By Anne; Laurence
This booklet examines women's monetary job from the early days of the inventory industry in eighteenth century England and the South Sea Bubble to the mid-twentieth century. The essays reveal what percentage girls controlled their very own funds regardless of felony and social regulations and convey that ladies have been neither helpless, incompetent and risk-averse, nor have been they unduly wary and conservative. really, many ladies learnt approximately funds and made themselves powerful and engaged managers of the money at their disposal. The essays specialize in Britain, from eighteenth-century London, to the growth of British monetary markets of the 19th century, with comparative essays facing the U.S., Italy, Sweden and Japan. Hitherto, writing approximately ladies and cash has been limited to their administration of loved ones funds or their actions as small company girls. This e-book examines the transparent proof of women's lively engagement in monetary concerns, a lot overlooked in ancient literature, particularly women's administration of capital. .
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Additional info for History of Women as Investors (Routledge International Studies in Business History)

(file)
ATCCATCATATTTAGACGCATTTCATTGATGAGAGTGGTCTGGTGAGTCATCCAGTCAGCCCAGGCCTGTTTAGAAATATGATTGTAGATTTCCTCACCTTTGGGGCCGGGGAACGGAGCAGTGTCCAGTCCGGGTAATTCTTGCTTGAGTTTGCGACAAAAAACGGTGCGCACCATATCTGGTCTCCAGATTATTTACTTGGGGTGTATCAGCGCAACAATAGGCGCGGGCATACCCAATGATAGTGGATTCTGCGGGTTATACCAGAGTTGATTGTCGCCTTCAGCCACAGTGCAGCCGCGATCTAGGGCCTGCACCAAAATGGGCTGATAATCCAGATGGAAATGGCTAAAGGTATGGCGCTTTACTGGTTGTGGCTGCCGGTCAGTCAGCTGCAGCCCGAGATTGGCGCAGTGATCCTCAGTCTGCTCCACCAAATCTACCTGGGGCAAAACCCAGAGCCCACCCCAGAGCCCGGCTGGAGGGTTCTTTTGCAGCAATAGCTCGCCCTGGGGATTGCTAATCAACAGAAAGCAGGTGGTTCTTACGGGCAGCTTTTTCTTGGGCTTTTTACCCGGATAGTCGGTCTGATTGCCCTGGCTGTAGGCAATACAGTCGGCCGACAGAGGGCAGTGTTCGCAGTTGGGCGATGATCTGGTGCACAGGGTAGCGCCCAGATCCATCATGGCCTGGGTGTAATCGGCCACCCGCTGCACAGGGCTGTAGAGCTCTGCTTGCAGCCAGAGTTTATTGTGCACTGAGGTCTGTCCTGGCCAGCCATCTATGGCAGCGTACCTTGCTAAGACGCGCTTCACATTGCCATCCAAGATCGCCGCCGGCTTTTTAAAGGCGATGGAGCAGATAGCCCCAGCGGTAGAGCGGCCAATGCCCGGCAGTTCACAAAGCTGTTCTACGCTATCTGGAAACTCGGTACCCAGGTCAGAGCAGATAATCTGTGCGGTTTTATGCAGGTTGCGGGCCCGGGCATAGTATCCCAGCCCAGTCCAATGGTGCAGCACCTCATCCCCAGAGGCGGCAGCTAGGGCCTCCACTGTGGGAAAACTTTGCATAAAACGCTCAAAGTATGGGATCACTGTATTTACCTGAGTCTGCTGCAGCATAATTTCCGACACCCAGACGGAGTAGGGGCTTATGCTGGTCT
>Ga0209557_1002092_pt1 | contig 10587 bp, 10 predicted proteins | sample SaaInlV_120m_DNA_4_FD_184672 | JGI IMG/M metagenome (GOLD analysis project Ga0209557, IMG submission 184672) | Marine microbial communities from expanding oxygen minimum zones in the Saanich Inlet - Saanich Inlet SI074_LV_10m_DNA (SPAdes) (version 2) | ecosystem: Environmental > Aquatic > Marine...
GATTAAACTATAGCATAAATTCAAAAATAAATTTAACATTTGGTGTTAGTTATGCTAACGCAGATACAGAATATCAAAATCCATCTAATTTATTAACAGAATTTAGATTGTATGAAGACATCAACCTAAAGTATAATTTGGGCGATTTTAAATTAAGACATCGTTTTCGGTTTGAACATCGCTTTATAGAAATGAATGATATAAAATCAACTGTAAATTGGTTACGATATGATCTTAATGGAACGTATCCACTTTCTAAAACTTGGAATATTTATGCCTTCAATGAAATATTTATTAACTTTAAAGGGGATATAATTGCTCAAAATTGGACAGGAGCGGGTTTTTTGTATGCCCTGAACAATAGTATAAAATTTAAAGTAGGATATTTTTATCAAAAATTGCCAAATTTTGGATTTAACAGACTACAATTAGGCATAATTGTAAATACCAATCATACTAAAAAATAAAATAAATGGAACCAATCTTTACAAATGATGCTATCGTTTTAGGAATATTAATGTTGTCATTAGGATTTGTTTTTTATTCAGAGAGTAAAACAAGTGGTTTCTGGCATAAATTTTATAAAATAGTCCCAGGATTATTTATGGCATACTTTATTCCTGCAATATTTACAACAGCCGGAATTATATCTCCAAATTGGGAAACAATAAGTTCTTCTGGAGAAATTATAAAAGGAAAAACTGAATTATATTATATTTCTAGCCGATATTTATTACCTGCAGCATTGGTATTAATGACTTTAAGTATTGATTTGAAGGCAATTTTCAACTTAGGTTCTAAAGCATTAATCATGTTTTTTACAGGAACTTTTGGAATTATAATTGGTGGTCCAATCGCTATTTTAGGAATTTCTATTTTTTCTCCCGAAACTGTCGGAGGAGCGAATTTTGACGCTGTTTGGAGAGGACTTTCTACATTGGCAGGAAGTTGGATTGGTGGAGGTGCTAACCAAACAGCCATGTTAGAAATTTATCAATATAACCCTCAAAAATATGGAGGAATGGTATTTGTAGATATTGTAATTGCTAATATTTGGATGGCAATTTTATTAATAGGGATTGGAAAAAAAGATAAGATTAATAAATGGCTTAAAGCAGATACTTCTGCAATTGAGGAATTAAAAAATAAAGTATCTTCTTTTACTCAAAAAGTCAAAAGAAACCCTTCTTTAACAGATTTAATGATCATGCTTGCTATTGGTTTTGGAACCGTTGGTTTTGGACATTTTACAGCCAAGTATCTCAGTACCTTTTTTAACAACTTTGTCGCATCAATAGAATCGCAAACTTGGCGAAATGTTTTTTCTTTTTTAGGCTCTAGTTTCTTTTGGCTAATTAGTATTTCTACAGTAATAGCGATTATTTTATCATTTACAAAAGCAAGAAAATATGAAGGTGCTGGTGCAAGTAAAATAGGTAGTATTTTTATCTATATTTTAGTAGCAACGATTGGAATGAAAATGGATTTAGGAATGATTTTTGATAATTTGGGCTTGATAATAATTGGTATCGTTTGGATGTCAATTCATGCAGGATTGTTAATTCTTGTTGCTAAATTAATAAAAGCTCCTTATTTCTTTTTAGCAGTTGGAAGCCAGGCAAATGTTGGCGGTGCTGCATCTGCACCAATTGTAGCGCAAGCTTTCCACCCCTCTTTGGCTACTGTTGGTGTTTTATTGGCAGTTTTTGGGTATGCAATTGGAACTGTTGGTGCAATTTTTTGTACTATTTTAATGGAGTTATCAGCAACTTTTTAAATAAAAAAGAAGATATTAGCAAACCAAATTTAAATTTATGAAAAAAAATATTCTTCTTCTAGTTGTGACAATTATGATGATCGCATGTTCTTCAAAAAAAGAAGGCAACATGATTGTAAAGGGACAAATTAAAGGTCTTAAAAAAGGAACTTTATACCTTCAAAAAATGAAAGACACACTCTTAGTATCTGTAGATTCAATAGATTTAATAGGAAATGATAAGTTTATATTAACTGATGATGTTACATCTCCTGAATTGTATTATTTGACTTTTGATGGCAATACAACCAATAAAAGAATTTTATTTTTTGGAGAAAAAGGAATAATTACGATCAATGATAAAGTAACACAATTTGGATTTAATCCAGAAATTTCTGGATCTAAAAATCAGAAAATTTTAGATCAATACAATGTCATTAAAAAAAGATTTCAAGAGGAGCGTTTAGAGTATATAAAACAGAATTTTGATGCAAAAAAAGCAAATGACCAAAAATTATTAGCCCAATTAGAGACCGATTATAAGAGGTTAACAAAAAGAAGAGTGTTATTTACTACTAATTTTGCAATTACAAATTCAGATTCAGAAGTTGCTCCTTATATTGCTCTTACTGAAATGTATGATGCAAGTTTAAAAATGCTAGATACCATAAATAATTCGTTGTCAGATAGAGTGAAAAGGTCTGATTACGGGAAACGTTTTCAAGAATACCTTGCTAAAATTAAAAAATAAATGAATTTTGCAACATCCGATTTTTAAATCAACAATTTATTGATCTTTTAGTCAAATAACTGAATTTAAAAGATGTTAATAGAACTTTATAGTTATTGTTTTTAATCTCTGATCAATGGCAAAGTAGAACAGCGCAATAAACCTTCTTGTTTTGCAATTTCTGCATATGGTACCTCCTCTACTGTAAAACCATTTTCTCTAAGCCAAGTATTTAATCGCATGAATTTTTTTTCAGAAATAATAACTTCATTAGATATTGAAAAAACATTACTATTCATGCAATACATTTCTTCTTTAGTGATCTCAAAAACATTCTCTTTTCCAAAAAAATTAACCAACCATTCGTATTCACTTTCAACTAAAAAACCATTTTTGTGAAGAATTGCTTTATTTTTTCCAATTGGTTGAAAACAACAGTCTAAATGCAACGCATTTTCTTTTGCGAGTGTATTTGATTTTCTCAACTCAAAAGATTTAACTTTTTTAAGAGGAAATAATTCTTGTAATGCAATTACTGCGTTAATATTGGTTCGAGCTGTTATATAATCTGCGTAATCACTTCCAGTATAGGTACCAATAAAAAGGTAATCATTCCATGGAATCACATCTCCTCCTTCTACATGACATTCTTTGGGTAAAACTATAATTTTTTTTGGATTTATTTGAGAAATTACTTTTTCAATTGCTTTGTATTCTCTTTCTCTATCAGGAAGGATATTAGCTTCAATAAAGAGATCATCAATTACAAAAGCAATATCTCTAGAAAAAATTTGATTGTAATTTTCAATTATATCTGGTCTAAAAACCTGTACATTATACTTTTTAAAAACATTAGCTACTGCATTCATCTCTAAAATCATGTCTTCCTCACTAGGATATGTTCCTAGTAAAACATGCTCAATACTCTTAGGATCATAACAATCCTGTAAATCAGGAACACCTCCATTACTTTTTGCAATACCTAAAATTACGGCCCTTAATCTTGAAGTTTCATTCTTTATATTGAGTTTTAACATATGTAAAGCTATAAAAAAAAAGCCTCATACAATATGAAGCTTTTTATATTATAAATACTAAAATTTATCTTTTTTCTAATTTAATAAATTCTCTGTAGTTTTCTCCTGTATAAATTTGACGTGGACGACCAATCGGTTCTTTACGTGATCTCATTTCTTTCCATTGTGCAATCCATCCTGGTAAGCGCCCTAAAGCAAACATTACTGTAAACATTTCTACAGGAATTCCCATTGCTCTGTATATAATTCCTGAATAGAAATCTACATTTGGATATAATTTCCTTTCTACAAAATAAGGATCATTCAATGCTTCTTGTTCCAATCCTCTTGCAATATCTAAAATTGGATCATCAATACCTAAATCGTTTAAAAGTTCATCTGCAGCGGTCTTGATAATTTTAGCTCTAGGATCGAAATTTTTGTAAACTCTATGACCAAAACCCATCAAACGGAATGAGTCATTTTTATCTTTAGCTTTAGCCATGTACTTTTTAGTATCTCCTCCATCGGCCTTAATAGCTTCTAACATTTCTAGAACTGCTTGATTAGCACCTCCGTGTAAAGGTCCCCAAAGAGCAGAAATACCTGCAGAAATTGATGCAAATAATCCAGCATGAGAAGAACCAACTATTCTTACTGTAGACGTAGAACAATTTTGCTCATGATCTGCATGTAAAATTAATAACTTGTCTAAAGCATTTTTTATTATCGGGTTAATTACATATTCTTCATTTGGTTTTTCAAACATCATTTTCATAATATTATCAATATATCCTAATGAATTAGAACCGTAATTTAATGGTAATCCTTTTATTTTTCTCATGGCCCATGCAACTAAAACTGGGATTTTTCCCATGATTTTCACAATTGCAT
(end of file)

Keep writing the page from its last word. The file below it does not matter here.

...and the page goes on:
Married women’s money was commonly inseparable from their husbands’ and, while there are a good many women’s account books and wills, it is often difficult to reconstruct from them either the whole amount or the constitution of the entire portfolio of money and property owned by the account-keeper. Many women’s finances were conducted through trusts or male agents, which makes it even harder to detect the composition and value of their holdings. Nevertheless, it will be apparent that the authors of the chapters in this volume have used a wide variety of different kinds of source, and both quantitative and qualitative methods, to explore women’s financial activities.
Jordan, Women and Credit in Pre-Industrial and Developing Societies, Philadelphia, PA: University of Pennsylvania, 1993; R. Tittler, ‘Money lending in the West Midlands: the activities of Joyce Jeffries 1638–1649’, Historical Research 67, 1994, pp. 249–63. Judith Spicksley, ‘ “Fly with a duck in thy mouth”: single women as sources of credit in seventeenth-century England’, Social History 32, 2007, pp. 187, 195. James Steven Rogers, The Early History of the Law of Bills and Notes: A Study of the Development of Anglo-American Commercial Law, Cambridge: Cambridge University Press, 1995, p.
Greig, J. , ‘Women and investment’, Financial Review of Reviews, June 1917. G. ‘Joyce Jeffreys of Ham Castle: a seventeenth-century business gentlewoman’, Transactions of the Worcestershire Archaeological Society new series 10, 1933, pp. 1–32. Habakkuk, John, Marriage, Debt and the Estates System: English Landownership 1650–1950, Oxford: Clarendon Press, 1994. Holcombe, Lee, Wives and Property: Reform of the Married Women’s Property Law in Nineteenth-Century England, Toronto: University of Toronto Press, 1983.